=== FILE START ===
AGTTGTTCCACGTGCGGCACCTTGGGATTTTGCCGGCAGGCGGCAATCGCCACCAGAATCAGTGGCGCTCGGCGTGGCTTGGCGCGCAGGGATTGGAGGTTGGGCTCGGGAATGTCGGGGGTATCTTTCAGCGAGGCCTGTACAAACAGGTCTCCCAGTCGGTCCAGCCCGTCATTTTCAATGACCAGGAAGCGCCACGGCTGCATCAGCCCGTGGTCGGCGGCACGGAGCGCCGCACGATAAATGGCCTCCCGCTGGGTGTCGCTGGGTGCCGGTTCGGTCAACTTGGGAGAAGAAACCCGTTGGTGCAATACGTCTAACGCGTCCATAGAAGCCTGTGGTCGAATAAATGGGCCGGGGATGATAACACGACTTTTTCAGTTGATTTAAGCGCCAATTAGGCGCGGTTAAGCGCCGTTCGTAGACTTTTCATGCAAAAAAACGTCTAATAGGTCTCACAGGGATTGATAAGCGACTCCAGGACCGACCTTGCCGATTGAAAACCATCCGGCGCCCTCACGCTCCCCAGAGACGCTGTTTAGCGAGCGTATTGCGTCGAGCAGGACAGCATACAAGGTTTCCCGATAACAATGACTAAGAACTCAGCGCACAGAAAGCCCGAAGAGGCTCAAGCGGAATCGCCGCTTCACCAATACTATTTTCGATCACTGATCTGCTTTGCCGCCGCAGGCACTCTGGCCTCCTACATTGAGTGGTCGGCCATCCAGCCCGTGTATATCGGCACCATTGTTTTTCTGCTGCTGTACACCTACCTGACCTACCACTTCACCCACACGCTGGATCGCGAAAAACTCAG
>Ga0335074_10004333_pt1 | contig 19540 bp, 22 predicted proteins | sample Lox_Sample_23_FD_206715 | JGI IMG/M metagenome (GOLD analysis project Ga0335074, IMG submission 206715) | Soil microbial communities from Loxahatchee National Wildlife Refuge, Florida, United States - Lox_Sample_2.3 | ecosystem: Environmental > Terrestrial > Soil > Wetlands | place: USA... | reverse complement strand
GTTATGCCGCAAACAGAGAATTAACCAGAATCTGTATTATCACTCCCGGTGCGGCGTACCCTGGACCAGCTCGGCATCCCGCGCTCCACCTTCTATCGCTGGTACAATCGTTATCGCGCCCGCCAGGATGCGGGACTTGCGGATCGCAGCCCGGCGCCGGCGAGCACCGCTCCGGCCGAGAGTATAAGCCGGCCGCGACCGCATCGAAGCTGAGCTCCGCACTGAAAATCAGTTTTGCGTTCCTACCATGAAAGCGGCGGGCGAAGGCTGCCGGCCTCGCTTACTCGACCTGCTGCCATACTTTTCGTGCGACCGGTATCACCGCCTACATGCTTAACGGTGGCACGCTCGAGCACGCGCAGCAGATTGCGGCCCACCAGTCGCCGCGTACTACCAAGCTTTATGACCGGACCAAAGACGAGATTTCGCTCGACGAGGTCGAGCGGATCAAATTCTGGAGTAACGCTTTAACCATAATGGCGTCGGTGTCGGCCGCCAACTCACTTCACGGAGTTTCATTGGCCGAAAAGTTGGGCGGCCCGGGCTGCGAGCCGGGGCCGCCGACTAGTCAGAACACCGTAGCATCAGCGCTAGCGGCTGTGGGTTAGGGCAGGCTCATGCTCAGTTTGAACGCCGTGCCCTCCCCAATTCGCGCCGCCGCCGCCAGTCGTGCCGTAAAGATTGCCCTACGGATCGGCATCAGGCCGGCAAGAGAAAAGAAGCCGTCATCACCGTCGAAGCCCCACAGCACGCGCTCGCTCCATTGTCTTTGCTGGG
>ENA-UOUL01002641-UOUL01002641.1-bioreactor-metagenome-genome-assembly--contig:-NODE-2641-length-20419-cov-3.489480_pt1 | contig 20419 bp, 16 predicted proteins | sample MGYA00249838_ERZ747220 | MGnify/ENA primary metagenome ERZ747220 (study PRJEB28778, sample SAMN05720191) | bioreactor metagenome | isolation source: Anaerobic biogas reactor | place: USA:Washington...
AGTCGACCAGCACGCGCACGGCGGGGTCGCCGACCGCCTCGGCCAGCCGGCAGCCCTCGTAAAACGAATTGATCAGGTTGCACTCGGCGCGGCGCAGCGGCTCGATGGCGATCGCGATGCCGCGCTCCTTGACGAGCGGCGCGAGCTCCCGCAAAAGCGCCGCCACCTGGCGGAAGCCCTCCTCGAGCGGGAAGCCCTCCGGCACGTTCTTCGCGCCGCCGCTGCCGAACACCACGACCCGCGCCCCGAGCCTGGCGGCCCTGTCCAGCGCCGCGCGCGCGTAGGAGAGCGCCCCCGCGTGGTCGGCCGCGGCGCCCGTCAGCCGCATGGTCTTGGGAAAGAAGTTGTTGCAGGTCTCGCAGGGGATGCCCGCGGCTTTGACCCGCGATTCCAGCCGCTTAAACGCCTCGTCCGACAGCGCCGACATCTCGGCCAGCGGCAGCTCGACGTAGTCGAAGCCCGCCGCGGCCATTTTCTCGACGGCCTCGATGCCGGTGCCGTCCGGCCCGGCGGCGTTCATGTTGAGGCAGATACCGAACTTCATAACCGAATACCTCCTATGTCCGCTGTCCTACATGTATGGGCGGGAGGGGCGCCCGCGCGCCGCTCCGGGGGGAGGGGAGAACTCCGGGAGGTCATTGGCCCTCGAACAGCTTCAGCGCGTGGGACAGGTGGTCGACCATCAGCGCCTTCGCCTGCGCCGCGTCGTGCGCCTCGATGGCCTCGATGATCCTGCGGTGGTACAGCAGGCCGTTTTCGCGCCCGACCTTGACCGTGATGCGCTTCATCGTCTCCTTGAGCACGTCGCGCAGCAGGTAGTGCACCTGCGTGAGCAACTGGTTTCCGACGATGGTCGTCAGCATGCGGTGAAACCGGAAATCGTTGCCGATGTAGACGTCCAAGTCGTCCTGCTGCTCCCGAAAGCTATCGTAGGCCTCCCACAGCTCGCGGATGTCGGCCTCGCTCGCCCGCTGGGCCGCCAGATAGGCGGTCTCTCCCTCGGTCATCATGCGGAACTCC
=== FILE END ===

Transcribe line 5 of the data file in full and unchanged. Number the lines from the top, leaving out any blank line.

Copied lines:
AGTCGACCAGCACGCGCACGGCGGGGTCGCCGACCGCCTCGGCCAGCCGGCAGCCCTCGTAAAACGAATTGATCAGGTTGCACTCGGCGCGGCGCAGCGGCTCGATGGCGATCGCGATGCCGCGCTCCTTGACGAGCGGCGCGAGCTCCCGCAAAAGCGCCGCCACCTGGCGGAAGCCCTCCTCGAGCGGGAAGCCCTCCGGCACGTTCTTCGCGCCGCCGCTGCCGAACACCACGACCCGCGCCCCGAGCCTGGCGGCCCTGTCCAGCGCCGCGCGCGCGTAGGAGAGCGCCCCCGCGTGGTCGGCCGCGGCGCCCGTCAGCCGCATGGTCTTGGGAAAGAAGTTGTTGCAGGTCTCGCAGGGGATGCCCGCGGCTTTGACCCGCGATTCCAGCCGCTTAAACGCCTCGTCCGACAGCGCCGACATCTCGGCCAGCGGCAGCTCGACGTAGTCGAAGCCCGCCGCGGCCATTTTCTCGACGGCCTCGATGCCGGTGCCGTCCGGCCCGGCGGCGTTCATGTTGAGGCAGATACCGAACTTCATAACCGAATACCTCCTATGTCCGCTGTCCTACATGTATGGGCGGGAGGGGCGCCCGCGCGCCGCTCCGGGGGGAGGGGAGAACTCCGGGAGGTCATTGGCCCTCGAACAGCTTCAGCGCGTGGGACAGGTGGTCGACCATCAGCGCCTTCGCCTGCGCCGCGTCGTGCGCCTCGATGGCCTCGATGATCCTGCGGTGGTACAGCAGGCCGTTTTCGCGCCCGACCTTGACCGTGATGCGCTTCATCGTCTCCTTGAGCACGTCGCGCAGCAGGTAGTGCACCTGCGTGAGCAACTGGTTTCCGACGATGGTCGTCAGCATGCGGTGAAACCGGAAATCGTTGCCGATGTAGACGTCCAAGTCGTCCTGCTGCTCCCGAAAGCTATCGTAGGCCTCCCACAGCTCGCGGATGTCGGCCTCGCTCGCCCGCTGGGCCGCCAGATAGGCGGTCTCTCCCTCGGTCATCATGCGGAACTCC